Updated Feb 22, 2011

ATA slams lastest hours proposal

FMCSA leaning toward 10-hour driving time limit

The American Trucking Associations said the Obama administration missed the mark in many ways with the latest hours-of-service rewrite. Bill Graves, ATA president and chief executive officer, described the Federal Motor Carrier Safety Administration’s proposal as “overly complex, chock-full of unnecessary restrictions on professional truck drivers and, at its core, would substantially reduce trucking’s productivity.”

FMCSA formally published its hours-of-service notice of proposed rulemaking in the Dec. 29 edition of the Federal Register; comments on the proposal are due Feb. 28. (The agency announced the proposal on Dec. 23, just after CCJ’s January issue went to press before the holidays.)

One of the big questions had been whether FMCSA would reduce the number of driving hours allowed between off-duty periods from the current 11 to 10, but the agency chose not to decide, saying it would settle the question following public comment. The agency did say, however, that it is leaning toward reducing the driving time limit to 10 hours.

Regardless of the number of hours allowed per shift, FMCSA’s proposal would place new restrictions on drivers’ workdays. Under the current rule, FMCSA places no restrictions on on-duty time within the 14-hour window for driving. The agency now proposes to prohibit drivers from spending more than 13 hours on-duty during that window. Put more simply, drivers would have to take at least one hour off-duty during their driving shifts.

In addition, FMCSA proposes to require that drivers take a break of at least 30 minutes before driving more than seven hours straight. That 30-minute break could be part of the one hour that drivers would be required to take off-duty during their 14-hour driving window.

Another concern in the trucking industry was whether FMCSA would increase the number of hours required to restart the 60 hours in seven days/70 hours in eight days limits on cumulative on-duty time. The agency proposed to leave the restart at 34 hours but with a significant restriction: Restarts would have to include two periods of midnight to 6 a.m. In addition, drivers would be limited explicitly to a single restart in a 168-hour (7-day) period; current regulations don’t restrict restarts.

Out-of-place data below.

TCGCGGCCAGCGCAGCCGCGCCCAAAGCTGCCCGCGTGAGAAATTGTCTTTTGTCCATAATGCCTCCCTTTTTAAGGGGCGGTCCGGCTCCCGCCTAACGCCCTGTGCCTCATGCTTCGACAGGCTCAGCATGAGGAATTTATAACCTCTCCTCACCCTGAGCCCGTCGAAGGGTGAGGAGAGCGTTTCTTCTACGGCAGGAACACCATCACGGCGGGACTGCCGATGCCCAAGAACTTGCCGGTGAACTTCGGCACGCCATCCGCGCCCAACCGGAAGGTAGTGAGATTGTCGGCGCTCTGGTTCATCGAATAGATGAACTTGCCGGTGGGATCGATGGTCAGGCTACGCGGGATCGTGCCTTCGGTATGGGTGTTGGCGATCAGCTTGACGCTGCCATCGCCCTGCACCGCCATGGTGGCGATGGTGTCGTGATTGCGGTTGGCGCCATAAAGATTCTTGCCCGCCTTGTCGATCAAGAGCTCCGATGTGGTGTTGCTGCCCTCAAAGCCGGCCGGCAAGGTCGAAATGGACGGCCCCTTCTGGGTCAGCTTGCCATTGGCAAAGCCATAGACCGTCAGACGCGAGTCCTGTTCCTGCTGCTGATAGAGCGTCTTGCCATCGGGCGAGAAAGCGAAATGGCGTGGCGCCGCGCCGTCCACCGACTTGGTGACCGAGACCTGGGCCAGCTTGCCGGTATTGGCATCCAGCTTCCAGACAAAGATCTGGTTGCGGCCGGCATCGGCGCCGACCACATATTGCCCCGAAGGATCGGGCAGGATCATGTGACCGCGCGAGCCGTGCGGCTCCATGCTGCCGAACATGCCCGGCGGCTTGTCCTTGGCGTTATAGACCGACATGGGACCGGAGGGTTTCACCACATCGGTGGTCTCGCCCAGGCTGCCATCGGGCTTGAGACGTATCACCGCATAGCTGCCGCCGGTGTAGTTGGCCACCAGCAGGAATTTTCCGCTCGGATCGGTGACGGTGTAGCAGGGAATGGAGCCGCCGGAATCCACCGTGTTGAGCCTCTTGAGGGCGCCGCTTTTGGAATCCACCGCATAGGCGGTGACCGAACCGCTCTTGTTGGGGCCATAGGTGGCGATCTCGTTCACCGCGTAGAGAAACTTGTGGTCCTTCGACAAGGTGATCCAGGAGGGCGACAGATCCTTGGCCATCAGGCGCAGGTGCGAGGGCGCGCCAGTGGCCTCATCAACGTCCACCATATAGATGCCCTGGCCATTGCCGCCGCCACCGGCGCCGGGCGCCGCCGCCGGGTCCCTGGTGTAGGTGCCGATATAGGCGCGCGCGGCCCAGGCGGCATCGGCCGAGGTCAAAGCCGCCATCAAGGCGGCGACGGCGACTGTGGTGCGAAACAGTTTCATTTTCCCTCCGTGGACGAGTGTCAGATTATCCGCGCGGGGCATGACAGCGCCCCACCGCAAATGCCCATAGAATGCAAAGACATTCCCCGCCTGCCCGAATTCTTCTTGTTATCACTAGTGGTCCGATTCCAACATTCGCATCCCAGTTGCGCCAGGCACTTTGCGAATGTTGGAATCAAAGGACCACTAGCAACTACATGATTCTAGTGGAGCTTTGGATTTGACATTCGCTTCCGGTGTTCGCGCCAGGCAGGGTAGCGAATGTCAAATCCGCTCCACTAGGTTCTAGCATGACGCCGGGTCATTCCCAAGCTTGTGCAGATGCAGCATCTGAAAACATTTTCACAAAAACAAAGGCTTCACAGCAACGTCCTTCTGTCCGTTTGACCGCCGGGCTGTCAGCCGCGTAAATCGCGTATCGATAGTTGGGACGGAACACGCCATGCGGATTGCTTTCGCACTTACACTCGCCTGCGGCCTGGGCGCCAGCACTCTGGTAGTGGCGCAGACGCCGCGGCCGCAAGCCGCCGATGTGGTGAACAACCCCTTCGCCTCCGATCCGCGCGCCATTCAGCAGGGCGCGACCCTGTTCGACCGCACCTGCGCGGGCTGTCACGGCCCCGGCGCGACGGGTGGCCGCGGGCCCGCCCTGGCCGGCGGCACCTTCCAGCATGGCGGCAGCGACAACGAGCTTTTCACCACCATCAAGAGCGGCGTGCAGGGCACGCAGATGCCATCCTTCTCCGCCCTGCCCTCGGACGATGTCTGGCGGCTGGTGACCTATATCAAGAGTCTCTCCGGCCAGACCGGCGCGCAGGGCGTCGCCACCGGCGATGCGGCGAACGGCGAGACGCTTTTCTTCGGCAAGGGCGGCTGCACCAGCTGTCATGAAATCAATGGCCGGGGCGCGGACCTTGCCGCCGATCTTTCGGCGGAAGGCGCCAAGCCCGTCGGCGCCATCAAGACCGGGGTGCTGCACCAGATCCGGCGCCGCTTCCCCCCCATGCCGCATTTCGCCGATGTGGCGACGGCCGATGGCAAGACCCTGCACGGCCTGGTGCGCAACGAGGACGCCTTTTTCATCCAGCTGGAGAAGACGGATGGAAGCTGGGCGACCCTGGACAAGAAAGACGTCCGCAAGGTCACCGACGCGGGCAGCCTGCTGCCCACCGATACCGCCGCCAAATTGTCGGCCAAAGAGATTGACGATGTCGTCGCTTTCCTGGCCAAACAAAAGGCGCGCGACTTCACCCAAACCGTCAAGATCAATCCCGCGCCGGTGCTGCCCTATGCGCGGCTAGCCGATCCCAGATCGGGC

FMCSA also proposes to give drivers and carriers some flexibility compared to current rules. For example, under current rules, only carriers meeting certain requirements could extend drivers’ daily shifts beyond 14 hours, and they could do so only once a week. Under the agency’s proposal, all drivers would have the option of extending their daily shift to 16 hours twice a week. The goal is to give them flexibility to accommodate special situations, such as loading and unloading at terminals or ports, FMCSA says.

Also, the current regulations say that a driver is on-duty any time he is in a commercial motor vehicle unless he is in the sleeper berth. Under the NPRM, time spent resting in a parked CMV is excluded from on-duty time. And even in a moving CMV, team drivers can exclude from on-duty time up to two hours of time they spend in the passenger seat immediately before or after eight consecutive hours in a sleeper berth.

Disappointing many in the trucking industry, FMCSA left in place the strict limits on use of the sleeper berth that the agency adopted in 2005. So to satisfy mandatory rest requirements, one of two sleeper berth periods must be at least eight hours. And FMCSA says that drivers using the sleeper berth exception still would be subject to all the other daily and cumulative on-duty and driving limits it proposes.

Missing the mark?

The trucking industry’s safety performance while operating under the HOS rules in place since 2004 “has been remarkable” said Graves, citing U.S. Department of Transportation statistics that show crash-related fatalities are down 33 percent from the 2003 level, and that fatality and injury crash rates are at their lowest level ever.

The NPRM follows a 2009 settlement of a lawsuit that had been filed by several safety advocacy groups over the current version of the hours rules adopted in late 2005. Under that settlement, FMCSA is obligated to issue a final rule by July 26.The NPRM follows a 2009 settlement of a lawsuit that had been filed by several safety advocacy groups over the current version of the hours rules adopted in late 2005. Under that settlement, FMCSA is obligated to issue a final rule by July 26.

ATA accused the Obama administration of trying to justify its proposed changes as needed to improve driver health, but that its argument is faulty since the administration consistently has gone on record over the last five years, with supporting information and data, stating the current rules are having no negative effect on driver health.